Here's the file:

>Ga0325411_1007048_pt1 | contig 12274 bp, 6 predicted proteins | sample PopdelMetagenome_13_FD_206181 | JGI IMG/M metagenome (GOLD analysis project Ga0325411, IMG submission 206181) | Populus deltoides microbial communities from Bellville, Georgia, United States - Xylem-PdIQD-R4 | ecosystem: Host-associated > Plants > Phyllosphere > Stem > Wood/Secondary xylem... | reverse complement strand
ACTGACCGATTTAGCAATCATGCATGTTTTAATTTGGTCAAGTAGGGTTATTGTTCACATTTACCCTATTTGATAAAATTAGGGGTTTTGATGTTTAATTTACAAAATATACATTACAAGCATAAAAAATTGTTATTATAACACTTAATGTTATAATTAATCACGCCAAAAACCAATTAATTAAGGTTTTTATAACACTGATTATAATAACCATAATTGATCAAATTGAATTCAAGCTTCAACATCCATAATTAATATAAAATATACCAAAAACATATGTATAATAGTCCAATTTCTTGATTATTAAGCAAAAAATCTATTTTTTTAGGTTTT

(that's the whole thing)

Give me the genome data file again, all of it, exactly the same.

>Ga0325411_1007048_pt1 | contig 12274 bp, 6 predicted proteins | sample PopdelMetagenome_13_FD_206181 | JGI IMG/M metagenome (GOLD analysis project Ga0325411, IMG submission 206181) | Populus deltoides microbial communities from Bellville, Georgia, United States - Xylem-PdIQD-R4 | ecosystem: Host-associated > Plants > Phyllosphere > Stem > Wood/Secondary xylem... | reverse complement strand
ACTGACCGATTTAGCAATCATGCATGTTTTAATTTGGTCAAGTAGGGTTATTGTTCACATTTACCCTATTTGATAAAATTAGGGGTTTTGATGTTTAATTTACAAAATATACATTACAAGCATAAAAAATTGTTATTATAACACTTAATGTTATAATTAATCACGCCAAAAACCAATTAATTAAGGTTTTTATAACACTGATTATAATAACCATAATTGATCAAATTGAATTCAAGCTTCAACATCCATAATTAATATAAAATATACCAAAAACATATGTATAATAGTCCAATTTCTTGATTATTAAGCAAAAAATCTATTTTTTTAGGTTTT